As no human being witnessed the creation of the heavens and the earth, no one can tell the story of their creation unless through a divine source. Thus, the Qur’an and the Sunnah are our only sure source of information concerning the stages of creation. In the Gracious Quran Allah (the Exalted) says: “Say: do you indeed disbelieve in Him Who created the earth in two Days; and set up rival for Him? That is the Lord of (all) the Worlds. And He made in it mountains above its surface, and bestowed blessings on it, and measured therein its sustenance in four days, alike for the seekers. Then He directed Himself to the heaven when it was smoke, and said unto it and unto the earth: Come both of you, willingly or unwillingly. They said: “We do come (together), in willing obedience.” [Fussilat 41:9-11]

Furthermore, Imam Muslim reported in his sahih that Abu Hurayrah said: The Messenger of Allah (peace and blessings be upon him) took my hand one day and said: Allah (Exalted and Sublime is He) created the soil on Saturday, and created on it mountains on Sunday, and created trees on Monday, and created unpleasant things on Tuesday, and created light on Wednesday, and spread therein beasts on Thursday, and created Adam after noon on Friday among the last things He created in the last hour on Friday between afternoon and night.”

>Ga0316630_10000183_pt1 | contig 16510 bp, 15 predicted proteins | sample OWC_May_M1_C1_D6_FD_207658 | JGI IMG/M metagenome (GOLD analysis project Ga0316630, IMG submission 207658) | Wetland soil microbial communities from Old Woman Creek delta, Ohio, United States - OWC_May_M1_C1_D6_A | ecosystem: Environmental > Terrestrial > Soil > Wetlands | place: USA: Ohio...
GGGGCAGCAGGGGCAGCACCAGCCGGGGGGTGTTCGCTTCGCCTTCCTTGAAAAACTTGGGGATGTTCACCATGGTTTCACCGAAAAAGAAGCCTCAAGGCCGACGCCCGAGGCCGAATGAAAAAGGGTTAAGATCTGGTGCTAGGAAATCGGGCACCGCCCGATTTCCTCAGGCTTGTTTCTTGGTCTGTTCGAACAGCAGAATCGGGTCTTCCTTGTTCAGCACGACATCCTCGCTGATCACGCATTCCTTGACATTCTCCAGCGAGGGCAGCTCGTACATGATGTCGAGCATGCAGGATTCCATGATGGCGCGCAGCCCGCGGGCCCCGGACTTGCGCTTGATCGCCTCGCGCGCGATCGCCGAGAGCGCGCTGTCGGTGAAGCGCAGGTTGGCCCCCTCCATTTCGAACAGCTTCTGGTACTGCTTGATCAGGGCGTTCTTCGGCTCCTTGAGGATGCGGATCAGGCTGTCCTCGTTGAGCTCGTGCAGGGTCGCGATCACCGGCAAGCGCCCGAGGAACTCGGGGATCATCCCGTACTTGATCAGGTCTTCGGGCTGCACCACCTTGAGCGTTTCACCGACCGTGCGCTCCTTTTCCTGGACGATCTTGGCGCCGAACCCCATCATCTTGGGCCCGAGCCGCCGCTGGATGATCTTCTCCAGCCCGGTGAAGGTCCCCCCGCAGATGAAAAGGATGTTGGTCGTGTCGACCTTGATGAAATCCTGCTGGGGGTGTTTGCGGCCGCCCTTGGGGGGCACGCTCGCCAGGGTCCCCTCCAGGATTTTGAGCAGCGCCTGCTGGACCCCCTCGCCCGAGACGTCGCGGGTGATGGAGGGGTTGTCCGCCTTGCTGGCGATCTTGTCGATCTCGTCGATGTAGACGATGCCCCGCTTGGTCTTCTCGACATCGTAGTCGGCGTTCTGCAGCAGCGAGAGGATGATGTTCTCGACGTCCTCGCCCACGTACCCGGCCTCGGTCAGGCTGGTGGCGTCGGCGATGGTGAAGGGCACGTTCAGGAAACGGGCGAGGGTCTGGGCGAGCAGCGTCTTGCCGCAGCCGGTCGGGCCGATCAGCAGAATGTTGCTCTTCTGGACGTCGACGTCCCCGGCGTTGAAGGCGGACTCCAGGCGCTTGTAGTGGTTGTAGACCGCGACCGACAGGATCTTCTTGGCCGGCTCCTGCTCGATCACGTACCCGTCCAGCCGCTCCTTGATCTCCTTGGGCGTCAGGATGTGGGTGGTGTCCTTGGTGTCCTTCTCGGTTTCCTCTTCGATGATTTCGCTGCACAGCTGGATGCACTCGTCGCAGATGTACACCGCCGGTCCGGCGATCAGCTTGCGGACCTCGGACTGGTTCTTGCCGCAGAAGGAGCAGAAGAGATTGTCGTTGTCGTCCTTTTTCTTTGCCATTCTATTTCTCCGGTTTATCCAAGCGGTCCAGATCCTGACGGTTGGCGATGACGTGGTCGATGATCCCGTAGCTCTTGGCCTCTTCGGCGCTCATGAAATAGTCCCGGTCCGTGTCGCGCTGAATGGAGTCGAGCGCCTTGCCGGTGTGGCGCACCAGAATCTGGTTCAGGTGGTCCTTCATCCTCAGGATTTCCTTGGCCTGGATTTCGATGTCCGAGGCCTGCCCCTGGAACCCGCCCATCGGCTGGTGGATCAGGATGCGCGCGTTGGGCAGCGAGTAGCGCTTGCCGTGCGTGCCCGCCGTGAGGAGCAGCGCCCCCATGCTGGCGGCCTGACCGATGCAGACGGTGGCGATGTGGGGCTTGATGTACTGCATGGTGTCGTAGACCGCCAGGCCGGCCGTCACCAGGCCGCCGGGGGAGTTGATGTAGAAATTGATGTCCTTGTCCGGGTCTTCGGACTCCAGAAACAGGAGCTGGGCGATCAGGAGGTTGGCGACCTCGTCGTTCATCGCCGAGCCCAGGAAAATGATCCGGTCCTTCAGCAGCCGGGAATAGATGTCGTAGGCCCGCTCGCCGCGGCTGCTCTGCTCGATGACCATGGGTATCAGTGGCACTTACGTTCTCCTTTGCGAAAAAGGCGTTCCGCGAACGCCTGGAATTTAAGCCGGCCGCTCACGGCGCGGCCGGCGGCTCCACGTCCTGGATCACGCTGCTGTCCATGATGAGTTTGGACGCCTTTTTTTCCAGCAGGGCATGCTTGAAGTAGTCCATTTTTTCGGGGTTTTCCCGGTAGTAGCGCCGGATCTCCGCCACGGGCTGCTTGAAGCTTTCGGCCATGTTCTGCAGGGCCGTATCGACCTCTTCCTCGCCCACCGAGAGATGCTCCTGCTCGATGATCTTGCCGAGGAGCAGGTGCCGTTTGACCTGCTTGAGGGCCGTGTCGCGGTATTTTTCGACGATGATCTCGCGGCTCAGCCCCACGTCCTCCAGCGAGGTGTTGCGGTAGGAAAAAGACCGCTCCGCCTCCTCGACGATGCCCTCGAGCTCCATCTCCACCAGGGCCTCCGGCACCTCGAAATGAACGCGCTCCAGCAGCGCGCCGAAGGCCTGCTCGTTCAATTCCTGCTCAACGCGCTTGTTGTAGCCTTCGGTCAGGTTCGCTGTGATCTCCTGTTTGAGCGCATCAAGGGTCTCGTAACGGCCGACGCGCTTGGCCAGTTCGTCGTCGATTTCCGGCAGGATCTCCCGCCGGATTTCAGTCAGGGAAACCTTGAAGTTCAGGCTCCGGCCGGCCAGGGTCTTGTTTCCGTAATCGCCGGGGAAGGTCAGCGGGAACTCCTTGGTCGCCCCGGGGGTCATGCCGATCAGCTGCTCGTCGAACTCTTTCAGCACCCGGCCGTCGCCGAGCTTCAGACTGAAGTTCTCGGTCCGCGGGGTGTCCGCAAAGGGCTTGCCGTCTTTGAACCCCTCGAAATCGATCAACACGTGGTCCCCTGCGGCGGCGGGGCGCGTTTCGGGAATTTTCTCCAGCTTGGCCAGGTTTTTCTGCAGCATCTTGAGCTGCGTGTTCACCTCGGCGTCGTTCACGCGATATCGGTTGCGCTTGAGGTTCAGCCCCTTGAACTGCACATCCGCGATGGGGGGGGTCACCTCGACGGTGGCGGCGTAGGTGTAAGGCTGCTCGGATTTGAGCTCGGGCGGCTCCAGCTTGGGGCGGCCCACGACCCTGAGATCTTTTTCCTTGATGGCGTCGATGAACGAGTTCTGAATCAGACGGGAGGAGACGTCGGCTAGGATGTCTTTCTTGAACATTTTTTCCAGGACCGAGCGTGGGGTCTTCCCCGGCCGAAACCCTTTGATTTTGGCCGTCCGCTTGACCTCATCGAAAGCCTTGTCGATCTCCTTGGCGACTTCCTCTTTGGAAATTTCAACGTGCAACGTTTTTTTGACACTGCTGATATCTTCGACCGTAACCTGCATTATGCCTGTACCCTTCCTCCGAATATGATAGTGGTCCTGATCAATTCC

This hadith, however, has been controversial. Despite being narrated by Imam Muslim in his sahih, a group of scholars classifies it as weak regarding its attribution to the Prophet and attributes it instead to Ka`b al-Ahbar. They, moreover, view that it contradicts quranic verses that assert that the heavens and the earth were created in six Days. On the other side, there are some scholars who defend its authentic attribution to the Prophet and prove that it involves no contradiction to the Qur’an. They point out that the hadith deals with stages of the creation of the earth different from those mentioned in the Qur’an.

The issue, above all, is purely academic and has no effect on Muslims’ belief or practices.